For whatever reason, November has trended to be one of our least expensive months of the year, ever since I started tracking back in 2017. This year was no exception, even though this year looked so different than the last three. Honestly, it’s been a long time since we’ve spent so little in a month that I had to make sure I’d actually gone through all of our credit card receipts and hadn’t missed one.
When so much of “normal” life isn’t happening right now, I suppose it makes sense that we are just spending less. Zeroes in five categories certainly helped as well.
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Food and Drink
Since we’ve done such a good job of stocking up and we’re now back to shopping only once a week or less, our grocery bill reflects that and is lower than it’s been in a while. Really though, this category is one that makes sense to look at over the course of the year, because we’re eating plenty of food right now that we purchased quite a while ago.
We went through our chest freezer and pulled everything out and wrote down exactly what we have in there, and that has helped a lot. We’ve done better at going to the freezer first and pulling out meat or other meal ingredients ahead of time instead of thinking about the grocery store right away.
Baked goods, meals with less meat and centered around beans/lentils/barley keeps the price down a bit as well. The garden is still producing a little bit, and that helps keep the cost down for the pricier incidentals like fresh herbs or bunches of green onions.
The husband and I are both on a hiatus from drinking as well since about a week before Halloween, so we spent no money on alcohol for ourselves in the month of November, and the same will likely be true for December as well. Considering we usually buy local, good quality alcohol, this dropped our food and drink bill quite a bit.
A big fat zero for November. Now that the days are colder and COVID numbers are extremely high, even the small “vacation” type spending and weekend trips from this summer have been put on hold. We have not left the state of Washington since we returned from Iceland in mid-January.
Our travel rewards points are growing though, and I’m starting to think that a fancy trip may be in order once we can go places again. If you travel hack/accumulate travel rewards, what are you doing with them right now? I’ve considered cashing them out to use for groceries, etc, but really, I think I want to save them for a big awesome trip someday in the future.
November we spent less on our pets in…well, probably years. They are all doing well right now *knock on wood* and we have been purchasing food and medication in bulk, so we didn’t buy much of anything in November.
I really should take them in for their regular check ups, but with COVID, it’s just felt like an extra appointment, and I’ve been waiting. If you have animals, have you been taking them in for their regular appointments or are you waiting a bit like us?
November 2020 Spending (Excludes mortgage, childcare, insurance)
|Nov 2020||Oct 2020||Sep 2020||Aug 2020||Jul 2020||Jun 2020||May 2020||Apr 2020||Mar 2020||Feb 2020||Jan 2020|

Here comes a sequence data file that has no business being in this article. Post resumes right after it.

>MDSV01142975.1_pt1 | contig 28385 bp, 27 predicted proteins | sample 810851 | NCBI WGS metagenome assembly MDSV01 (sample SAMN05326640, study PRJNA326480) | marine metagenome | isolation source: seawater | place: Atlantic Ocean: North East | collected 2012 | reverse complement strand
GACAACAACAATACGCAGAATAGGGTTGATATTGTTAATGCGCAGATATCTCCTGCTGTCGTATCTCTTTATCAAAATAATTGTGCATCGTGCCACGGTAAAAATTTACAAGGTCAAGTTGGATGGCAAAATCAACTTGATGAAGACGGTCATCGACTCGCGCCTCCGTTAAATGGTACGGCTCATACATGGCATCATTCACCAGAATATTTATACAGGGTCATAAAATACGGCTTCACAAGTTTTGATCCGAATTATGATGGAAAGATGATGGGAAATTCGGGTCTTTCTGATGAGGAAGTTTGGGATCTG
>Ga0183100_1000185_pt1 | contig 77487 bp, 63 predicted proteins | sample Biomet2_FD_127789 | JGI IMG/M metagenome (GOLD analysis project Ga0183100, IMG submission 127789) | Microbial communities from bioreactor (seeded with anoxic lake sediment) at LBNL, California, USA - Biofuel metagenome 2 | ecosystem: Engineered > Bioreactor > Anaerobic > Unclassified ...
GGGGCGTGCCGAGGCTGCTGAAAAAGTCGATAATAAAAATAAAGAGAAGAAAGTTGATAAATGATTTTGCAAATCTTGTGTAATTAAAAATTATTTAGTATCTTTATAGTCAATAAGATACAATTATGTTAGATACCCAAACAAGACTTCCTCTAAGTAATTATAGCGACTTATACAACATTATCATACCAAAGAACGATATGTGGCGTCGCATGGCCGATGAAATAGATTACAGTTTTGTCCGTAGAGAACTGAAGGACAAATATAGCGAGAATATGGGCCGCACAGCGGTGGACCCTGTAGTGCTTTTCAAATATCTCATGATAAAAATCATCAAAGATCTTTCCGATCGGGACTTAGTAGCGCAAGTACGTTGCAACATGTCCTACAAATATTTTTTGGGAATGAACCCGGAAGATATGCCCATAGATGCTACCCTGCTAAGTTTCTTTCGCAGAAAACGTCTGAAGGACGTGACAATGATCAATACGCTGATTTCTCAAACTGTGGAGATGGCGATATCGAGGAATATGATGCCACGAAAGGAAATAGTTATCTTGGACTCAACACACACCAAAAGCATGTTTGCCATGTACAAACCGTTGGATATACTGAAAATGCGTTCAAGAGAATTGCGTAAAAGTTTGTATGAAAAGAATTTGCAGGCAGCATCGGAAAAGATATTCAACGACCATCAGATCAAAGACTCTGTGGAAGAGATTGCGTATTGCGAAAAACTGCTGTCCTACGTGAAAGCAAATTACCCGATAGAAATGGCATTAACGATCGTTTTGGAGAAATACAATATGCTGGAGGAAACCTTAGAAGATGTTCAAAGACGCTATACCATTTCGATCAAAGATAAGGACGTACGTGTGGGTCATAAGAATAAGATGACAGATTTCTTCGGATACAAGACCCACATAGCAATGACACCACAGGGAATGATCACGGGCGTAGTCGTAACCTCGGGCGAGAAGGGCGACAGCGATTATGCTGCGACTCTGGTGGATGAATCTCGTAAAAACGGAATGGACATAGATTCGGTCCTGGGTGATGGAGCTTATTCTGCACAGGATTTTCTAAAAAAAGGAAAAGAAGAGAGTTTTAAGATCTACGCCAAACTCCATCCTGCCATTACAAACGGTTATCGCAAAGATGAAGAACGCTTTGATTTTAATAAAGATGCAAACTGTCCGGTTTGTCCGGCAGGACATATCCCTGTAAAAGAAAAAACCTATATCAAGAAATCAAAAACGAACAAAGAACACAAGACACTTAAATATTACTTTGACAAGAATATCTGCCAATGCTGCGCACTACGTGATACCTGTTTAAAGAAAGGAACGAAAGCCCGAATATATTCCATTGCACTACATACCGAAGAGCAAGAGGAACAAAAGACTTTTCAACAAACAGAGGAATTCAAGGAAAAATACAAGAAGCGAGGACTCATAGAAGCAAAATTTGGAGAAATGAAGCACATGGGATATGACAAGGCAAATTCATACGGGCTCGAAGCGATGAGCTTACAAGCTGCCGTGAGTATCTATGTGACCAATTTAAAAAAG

|Including Mortgage Principal||51%||44%||34%||32%||50%||37%||50%||44%||45%||31%||61%|
Well, we somehow ended up with a 51% savings rate for November, the first time we’ve “saved half” since the husband and I both went to fewer hours at work and had our incomes shrink. We are now at 44% for the year. We won’t hit 50%, but settling in over 40% in this year of all years feels pretty dang incredible.
Our giving in November was 6% – matching our highest month so far, in part thanks to the restaurant giveaway I kickstarted right before Thanksgiving. With indoor dining shut down again (rightfully so, with COVID numbers as they are), and lack of federal government support, our restaurants need so much help, as do the people they employ. Our food budget is up quite a bit this month, as are our even bigger tips (25-30% is now not a rare thing), so this spending report will look a bit different in December.
Especially seeing that above-50% savings rate number for November, I’ll remind myself yet again when I start worrying about how much we’re spending on take out and at coffee shops that we are doing this for a purpose, and we have the money to share.
How are things looking for you financially as we – finally – close out 2020?
It’s been more than two years since I initially downloaded Personal Capital and started actually tracking our net worth. While savings rate is still more important to me because it’s what we can actually control, there is something to be said for having a sense of your overall net worth (though also important to know NOT to look during market volatility if it would make you tempted to pull your money out).
I was unconvinced for a long time that I even needed to track our net worth, but I’m so glad that I finally set up an account where I could track it all. I especially appreciate being able to look at the graphs for individual area, like investment accounts and cash savings.
We have a bunch of separate accounts, so it’s really nice to see them all in one place. I’m also working on growing our overall cash savings, and Personal Capital aggregates them all across four different banks, which makes things a lot simpler.
If you haven’t set up a way to track your net worth, I’d recommend Personal Capital for that purpose. If you use this link to sign up, you’ll also get a $20 Amazon gift card for doing so.